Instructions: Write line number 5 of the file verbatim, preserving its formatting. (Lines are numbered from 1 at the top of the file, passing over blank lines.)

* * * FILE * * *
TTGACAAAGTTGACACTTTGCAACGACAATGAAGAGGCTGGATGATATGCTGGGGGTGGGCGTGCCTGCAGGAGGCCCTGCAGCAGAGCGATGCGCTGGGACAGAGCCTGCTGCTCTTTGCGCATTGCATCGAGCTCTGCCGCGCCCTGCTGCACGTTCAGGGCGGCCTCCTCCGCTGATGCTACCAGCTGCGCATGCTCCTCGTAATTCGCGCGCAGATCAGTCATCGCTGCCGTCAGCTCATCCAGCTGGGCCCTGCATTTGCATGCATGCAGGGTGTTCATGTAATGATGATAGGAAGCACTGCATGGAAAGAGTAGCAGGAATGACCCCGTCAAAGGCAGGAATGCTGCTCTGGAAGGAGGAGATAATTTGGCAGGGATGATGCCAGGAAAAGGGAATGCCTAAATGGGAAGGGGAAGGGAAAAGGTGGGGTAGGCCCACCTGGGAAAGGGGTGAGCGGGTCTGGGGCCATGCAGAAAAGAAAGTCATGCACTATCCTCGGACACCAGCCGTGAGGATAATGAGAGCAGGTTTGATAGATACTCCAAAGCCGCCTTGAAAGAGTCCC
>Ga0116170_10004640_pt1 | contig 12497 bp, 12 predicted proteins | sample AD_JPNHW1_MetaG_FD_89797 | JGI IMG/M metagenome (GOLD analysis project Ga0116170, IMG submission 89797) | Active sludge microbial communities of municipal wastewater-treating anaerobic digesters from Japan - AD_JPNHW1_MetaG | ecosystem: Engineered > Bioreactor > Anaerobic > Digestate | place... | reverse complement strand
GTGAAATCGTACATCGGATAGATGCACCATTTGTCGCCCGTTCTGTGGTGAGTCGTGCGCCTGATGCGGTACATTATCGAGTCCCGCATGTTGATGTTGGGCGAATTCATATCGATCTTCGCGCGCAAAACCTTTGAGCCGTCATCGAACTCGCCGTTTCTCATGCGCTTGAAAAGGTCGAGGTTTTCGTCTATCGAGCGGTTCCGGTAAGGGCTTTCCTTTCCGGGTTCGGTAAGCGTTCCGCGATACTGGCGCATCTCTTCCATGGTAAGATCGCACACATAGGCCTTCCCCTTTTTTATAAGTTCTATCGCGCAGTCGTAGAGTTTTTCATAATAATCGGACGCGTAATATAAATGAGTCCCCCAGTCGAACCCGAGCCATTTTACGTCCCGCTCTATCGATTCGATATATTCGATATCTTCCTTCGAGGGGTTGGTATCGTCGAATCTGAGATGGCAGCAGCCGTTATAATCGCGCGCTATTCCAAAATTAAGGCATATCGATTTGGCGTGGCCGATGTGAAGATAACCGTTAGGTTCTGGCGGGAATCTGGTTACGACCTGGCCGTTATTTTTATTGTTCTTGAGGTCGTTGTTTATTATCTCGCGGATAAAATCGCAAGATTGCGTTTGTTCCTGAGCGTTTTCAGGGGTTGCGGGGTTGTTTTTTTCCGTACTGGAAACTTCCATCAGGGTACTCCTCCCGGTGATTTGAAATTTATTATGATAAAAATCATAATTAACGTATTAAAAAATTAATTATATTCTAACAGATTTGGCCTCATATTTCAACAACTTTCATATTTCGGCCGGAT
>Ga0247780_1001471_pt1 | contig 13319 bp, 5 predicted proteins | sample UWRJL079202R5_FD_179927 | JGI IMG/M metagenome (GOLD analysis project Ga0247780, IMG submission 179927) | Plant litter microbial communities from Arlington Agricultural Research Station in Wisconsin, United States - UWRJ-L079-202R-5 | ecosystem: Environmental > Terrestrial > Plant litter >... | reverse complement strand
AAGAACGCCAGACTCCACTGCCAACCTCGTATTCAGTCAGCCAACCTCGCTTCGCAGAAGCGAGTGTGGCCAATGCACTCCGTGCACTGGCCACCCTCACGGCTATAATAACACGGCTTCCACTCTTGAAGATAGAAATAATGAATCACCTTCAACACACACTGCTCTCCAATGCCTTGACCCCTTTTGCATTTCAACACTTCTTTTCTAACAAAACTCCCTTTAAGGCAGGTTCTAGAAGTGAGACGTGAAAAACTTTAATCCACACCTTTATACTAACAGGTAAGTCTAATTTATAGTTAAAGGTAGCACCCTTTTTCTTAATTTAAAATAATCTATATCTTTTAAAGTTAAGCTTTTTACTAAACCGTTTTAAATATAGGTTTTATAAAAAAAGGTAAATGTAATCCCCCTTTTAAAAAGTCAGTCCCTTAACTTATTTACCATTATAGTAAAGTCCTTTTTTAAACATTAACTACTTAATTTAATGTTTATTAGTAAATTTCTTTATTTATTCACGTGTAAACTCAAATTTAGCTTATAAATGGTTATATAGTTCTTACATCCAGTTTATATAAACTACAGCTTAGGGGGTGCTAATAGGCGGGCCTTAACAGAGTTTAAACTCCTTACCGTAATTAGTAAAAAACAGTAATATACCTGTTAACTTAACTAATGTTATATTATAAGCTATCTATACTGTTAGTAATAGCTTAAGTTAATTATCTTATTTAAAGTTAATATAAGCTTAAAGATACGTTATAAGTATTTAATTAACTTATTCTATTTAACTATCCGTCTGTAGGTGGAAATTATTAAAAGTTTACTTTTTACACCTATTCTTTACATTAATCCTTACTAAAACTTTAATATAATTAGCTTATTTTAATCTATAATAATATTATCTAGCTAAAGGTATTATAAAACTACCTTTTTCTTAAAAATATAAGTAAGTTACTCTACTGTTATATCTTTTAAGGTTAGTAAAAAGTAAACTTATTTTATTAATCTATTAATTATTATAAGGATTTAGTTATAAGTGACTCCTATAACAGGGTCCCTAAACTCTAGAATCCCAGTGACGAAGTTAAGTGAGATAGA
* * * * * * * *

AAGAACGCCAGACTCCACTGCCAACCTCGTATTCAGTCAGCCAACCTCGCTTCGCAGAAGCGAGTGTGGCCAATGCACTCCGTGCACTGGCCACCCTCACGGCTATAATAACACGGCTTCCACTCTTGAAGATAGAAATAATGAATCACCTTCAACACACACTGCTCTCCAATGCCTTGACCCCTTTTGCATTTCAACACTTCTTTTCTAACAAAACTCCCTTTAAGGCAGGTTCTAGAAGTGAGACGTGAAAAACTTTAATCCACACCTTTATACTAACAGGTAAGTCTAATTTATAGTTAAAGGTAGCACCCTTTTTCTTAATTTAAAATAATCTATATCTTTTAAAGTTAAGCTTTTTACTAAACCGTTTTAAATATAGGTTTTATAAAAAAAGGTAAATGTAATCCCCCTTTTAAAAAGTCAGTCCCTTAACTTATTTACCATTATAGTAAAGTCCTTTTTTAAACATTAACTACTTAATTTAATGTTTATTAGTAAATTTCTTTATTTATTCACGTGTAAACTCAAATTTAGCTTATAAATGGTTATATAGTTCTTACATCCAGTTTATATAAACTACAGCTTAGGGGGTGCTAATAGGCGGGCCTTAACAGAGTTTAAACTCCTTACCGTAATTAGTAAAAAACAGTAATATACCTGTTAACTTAACTAATGTTATATTATAAGCTATCTATACTGTTAGTAATAGCTTAAGTTAATTATCTTATTTAAAGTTAATATAAGCTTAAAGATACGTTATAAGTATTTAATTAACTTATTCTATTTAACTATCCGTCTGTAGGTGGAAATTATTAAAAGTTTACTTTTTACACCTATTCTTTACATTAATCCTTACTAAAACTTTAATATAATTAGCTTATTTTAATCTATAATAATATTATCTAGCTAAAGGTATTATAAAACTACCTTTTTCTTAAAAATATAAGTAAGTTACTCTACTGTTATATCTTTTAAGGTTAGTAAAAAGTAAACTTATTTTATTAATCTATTAATTATTATAAGGATTTAGTTATAAGTGACTCCTATAACAGGGTCCCTAAACTCTAGAATCCCAGTGACGAAGTTAAGTGAGATAGA